Rice and another student drove off campus to a local nature trail when the rape occurred, according to ProPublica.
‘I don’t think I’m OK,’ Adrianna Rice told her mother, Kristine Rice.
‘I had sex with a guy and I didn’t want to.’
‘I asked her, “Did you want that?” And she started sobbing and said, “No”,’ Kristine Rice said.
‘And I said, “Honey, that sounds like rape”.’
About a week after the alleged rape, Adrianna Rice and her mother traveled to the campus counseling office. Adrianna wrote on her intake form that it was an ‘emergency’ and that she was experiencing ‘suicidal ideation.’
But the Rices were turned away because there weren’t any appointments available.
‘They referred me to other Christian counselors in the area,’ Adrianna Rice recalled.
The counseling center also referred her to Bucci’s office. Bucci emailed Rice a list of resources, but law enforcement was not on the list.
Federal law requires that students who report sexual violence be informed that they had the option of going to law enforcement.
‘I was never informed that filing a police report was even an option,’ said Adrianna Rice.
When she asked Bucci to open a formal investigation, Bucci allegedly told her not to speak to anyone about the case, including law enforcement.
‘I felt like a gag order had been placed on me after I had already experienced a trauma,’ Adrianna Rice said.
An investigation by the school found that Rice’s alleged rapist was not responsible even though she says she provided investigators with a text in which the alleged assailant is said to have admitted what he did.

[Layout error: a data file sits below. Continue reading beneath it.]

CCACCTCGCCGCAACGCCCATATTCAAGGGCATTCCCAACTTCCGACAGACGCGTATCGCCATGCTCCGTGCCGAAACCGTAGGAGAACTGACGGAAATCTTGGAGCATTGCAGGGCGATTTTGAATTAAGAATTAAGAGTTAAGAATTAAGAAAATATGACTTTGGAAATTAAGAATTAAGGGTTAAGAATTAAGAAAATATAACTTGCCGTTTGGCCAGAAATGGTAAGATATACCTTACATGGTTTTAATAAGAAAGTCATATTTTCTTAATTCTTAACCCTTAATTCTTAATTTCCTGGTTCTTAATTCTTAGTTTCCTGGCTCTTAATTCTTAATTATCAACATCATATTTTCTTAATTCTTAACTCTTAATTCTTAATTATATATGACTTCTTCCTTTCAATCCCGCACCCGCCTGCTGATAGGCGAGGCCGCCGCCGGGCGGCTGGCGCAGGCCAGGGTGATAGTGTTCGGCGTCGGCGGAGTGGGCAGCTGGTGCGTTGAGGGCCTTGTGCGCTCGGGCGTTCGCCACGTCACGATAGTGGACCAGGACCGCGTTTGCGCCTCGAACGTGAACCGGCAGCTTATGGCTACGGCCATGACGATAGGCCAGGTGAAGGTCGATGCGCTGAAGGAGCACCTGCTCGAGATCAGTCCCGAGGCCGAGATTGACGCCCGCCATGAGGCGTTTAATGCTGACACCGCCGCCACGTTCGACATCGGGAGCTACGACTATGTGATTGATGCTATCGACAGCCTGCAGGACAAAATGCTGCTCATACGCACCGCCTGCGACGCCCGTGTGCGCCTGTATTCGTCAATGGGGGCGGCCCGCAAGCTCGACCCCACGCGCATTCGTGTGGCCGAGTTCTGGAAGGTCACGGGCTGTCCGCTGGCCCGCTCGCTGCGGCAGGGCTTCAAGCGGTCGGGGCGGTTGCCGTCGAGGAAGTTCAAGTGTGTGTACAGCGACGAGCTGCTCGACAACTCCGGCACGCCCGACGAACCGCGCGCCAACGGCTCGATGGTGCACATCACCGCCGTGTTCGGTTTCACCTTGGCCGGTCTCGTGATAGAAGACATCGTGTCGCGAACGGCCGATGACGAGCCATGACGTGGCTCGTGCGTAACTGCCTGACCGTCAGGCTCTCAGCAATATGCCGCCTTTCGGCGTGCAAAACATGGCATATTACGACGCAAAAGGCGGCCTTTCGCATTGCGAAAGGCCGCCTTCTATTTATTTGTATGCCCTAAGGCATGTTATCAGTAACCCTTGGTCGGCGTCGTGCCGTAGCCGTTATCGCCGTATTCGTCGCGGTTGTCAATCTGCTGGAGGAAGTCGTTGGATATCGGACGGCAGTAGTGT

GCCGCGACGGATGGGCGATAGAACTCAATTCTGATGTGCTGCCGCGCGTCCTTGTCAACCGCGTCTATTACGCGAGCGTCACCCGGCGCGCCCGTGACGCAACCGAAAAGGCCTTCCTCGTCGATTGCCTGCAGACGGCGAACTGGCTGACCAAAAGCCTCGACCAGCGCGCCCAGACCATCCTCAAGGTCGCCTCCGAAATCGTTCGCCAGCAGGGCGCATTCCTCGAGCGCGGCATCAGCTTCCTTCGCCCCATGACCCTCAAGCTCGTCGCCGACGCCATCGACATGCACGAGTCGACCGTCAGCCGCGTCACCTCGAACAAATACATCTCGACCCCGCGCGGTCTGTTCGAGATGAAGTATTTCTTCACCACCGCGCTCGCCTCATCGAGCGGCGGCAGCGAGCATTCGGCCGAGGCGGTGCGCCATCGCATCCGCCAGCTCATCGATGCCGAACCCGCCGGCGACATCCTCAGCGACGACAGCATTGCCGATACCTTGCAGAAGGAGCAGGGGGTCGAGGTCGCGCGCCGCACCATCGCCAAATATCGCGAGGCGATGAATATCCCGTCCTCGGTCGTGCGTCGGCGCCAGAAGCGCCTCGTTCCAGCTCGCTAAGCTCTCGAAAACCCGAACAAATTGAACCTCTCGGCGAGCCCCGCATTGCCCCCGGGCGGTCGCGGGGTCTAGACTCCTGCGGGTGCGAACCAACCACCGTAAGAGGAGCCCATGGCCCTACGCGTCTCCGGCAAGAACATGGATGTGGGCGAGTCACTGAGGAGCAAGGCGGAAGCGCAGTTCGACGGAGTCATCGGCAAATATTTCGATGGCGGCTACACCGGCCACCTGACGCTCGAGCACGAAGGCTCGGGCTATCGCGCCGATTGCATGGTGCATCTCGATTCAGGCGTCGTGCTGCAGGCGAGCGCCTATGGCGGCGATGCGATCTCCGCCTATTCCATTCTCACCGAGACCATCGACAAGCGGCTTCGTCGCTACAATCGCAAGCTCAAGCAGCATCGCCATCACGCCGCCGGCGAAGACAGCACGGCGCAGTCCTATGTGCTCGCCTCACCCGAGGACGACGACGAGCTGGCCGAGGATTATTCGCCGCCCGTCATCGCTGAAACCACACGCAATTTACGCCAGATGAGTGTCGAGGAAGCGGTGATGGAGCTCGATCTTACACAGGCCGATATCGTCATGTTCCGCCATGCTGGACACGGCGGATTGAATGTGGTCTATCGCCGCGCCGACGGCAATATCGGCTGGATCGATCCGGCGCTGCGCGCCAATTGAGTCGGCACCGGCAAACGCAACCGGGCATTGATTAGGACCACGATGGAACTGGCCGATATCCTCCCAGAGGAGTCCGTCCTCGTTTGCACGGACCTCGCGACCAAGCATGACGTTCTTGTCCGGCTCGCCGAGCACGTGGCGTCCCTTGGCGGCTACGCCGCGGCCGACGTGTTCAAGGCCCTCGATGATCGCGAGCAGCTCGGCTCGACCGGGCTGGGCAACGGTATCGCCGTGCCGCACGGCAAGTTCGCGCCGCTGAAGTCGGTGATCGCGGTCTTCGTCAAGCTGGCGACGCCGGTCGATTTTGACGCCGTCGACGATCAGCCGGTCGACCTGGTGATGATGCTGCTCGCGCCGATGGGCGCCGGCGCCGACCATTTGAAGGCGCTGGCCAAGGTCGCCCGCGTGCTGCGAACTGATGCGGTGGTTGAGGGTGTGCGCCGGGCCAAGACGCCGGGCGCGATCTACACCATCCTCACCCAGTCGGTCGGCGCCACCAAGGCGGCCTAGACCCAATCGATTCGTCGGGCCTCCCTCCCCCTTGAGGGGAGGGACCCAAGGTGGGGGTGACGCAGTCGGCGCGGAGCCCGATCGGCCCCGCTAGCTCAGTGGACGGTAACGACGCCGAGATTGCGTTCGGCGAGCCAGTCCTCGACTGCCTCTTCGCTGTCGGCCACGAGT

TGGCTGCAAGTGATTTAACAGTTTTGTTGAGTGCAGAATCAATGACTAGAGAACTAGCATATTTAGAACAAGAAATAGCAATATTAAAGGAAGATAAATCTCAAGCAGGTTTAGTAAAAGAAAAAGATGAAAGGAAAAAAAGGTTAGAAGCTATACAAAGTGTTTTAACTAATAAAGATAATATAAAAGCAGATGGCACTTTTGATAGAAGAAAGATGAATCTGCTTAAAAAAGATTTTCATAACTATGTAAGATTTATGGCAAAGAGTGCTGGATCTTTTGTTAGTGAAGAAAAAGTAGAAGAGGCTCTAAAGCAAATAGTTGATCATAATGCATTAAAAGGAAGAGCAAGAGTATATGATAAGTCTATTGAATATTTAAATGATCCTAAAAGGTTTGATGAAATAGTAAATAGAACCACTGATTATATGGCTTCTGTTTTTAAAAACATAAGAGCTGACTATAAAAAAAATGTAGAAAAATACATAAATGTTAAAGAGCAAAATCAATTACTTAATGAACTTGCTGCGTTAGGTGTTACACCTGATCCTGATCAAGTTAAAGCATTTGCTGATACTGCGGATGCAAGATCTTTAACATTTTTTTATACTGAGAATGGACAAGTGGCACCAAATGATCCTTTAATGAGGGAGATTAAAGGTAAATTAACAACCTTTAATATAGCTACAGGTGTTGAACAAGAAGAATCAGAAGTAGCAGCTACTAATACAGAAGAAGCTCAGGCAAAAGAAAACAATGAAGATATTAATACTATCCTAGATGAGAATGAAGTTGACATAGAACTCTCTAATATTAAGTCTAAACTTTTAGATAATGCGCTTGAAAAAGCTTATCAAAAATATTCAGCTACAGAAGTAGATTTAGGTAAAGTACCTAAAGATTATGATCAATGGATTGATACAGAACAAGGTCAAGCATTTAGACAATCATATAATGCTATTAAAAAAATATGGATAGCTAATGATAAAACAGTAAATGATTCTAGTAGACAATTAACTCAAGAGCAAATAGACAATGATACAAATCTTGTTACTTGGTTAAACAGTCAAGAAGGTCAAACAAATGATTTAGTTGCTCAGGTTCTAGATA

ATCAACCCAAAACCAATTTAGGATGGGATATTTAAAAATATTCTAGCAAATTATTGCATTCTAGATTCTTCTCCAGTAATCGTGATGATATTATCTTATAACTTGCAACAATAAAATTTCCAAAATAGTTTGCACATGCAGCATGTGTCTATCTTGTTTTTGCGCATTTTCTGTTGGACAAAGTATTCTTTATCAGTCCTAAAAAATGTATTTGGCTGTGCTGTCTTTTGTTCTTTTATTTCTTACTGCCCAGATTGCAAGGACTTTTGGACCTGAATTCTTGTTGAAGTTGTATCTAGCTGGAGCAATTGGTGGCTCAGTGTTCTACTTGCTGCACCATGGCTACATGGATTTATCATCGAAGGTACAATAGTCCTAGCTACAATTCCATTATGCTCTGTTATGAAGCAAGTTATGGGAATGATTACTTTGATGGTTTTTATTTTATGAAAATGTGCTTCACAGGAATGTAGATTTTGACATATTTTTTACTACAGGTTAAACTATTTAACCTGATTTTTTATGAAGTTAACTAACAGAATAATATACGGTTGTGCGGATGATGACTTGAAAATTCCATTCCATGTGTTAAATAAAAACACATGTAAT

When Rice appealed, she was asked by committee members ‘how and why I had put myself in a situation where this could have happened.’
Committee members asked her questions like ‘What definition of rape are you going off of?’ and ‘What is counted as valid evidence?’
The appeals committee decided to uphold the Title IX office’s original decision by a ‘preponderance of the evidence.’
Rice decided to take the case to police, but she says that the chief of the campus police discouraged her from pursuing the matter.
‘He told me all the details I had written down in my personal statement could be turned against me, and that a jury would likely kill my case,’ she said.
‘He essentially discouraged me from continuing.’
When ProPublica sought comment from the university about the claims, the school declined to comment.
Scott Lamb, a former LU spokesperson, said he was fired this year by the school after urging administrators to issue a statement saying they would ‘get to the bottom’ of the allegations in the lawsuit
Scott Lamb, Liberty’s senior vice president of communications, urged his bosses to release a statement expressing empathy with victims and a desire to get to the bottom of the claims.
‘The emails from ProPublica were definitely ignored,’ said Lamb.
Lamb said he and another colleague tried to get administrators to take the issue seriously.
‘We said, “Listen, the optics of this are killing us. Is there anything we can message — something? A message about empathy? Or that we’re at least working to get to the bottom of this?”
‘And then it dawned on us: They’re not working to get to the bottom of this.’
Lamb added: ‘Concerns about sexual assault would go up the chain and then die.’
He called is a ‘conspiracy of silence.’
In a May 7 email, Lamb wrote to administrators: ‘There seems to be the notion that there are many (not few) skeletons in LU’s closet when it comes to “mishandling sexual assault allegations.”
‘Culturally, this seems to be a pattern: 1 person makes an accusation about Bill Cosby/Harvey Weinstein/Matt Lauer etc…. And overnight there are a dozen people who say the same thing. True, LU is not Bill Cosby…But I’m talking about the Court of Public Opinion.
‘And I fear that we are about to enter into a season of being found guilty in that court.’
Lamb said he received no response.
As news of the lawsuits began to gain more traction on social media, the university decided that it would disable comments on its official Instagram and Facebook accounts.
When Lamb objected to the policy, he says he was fired.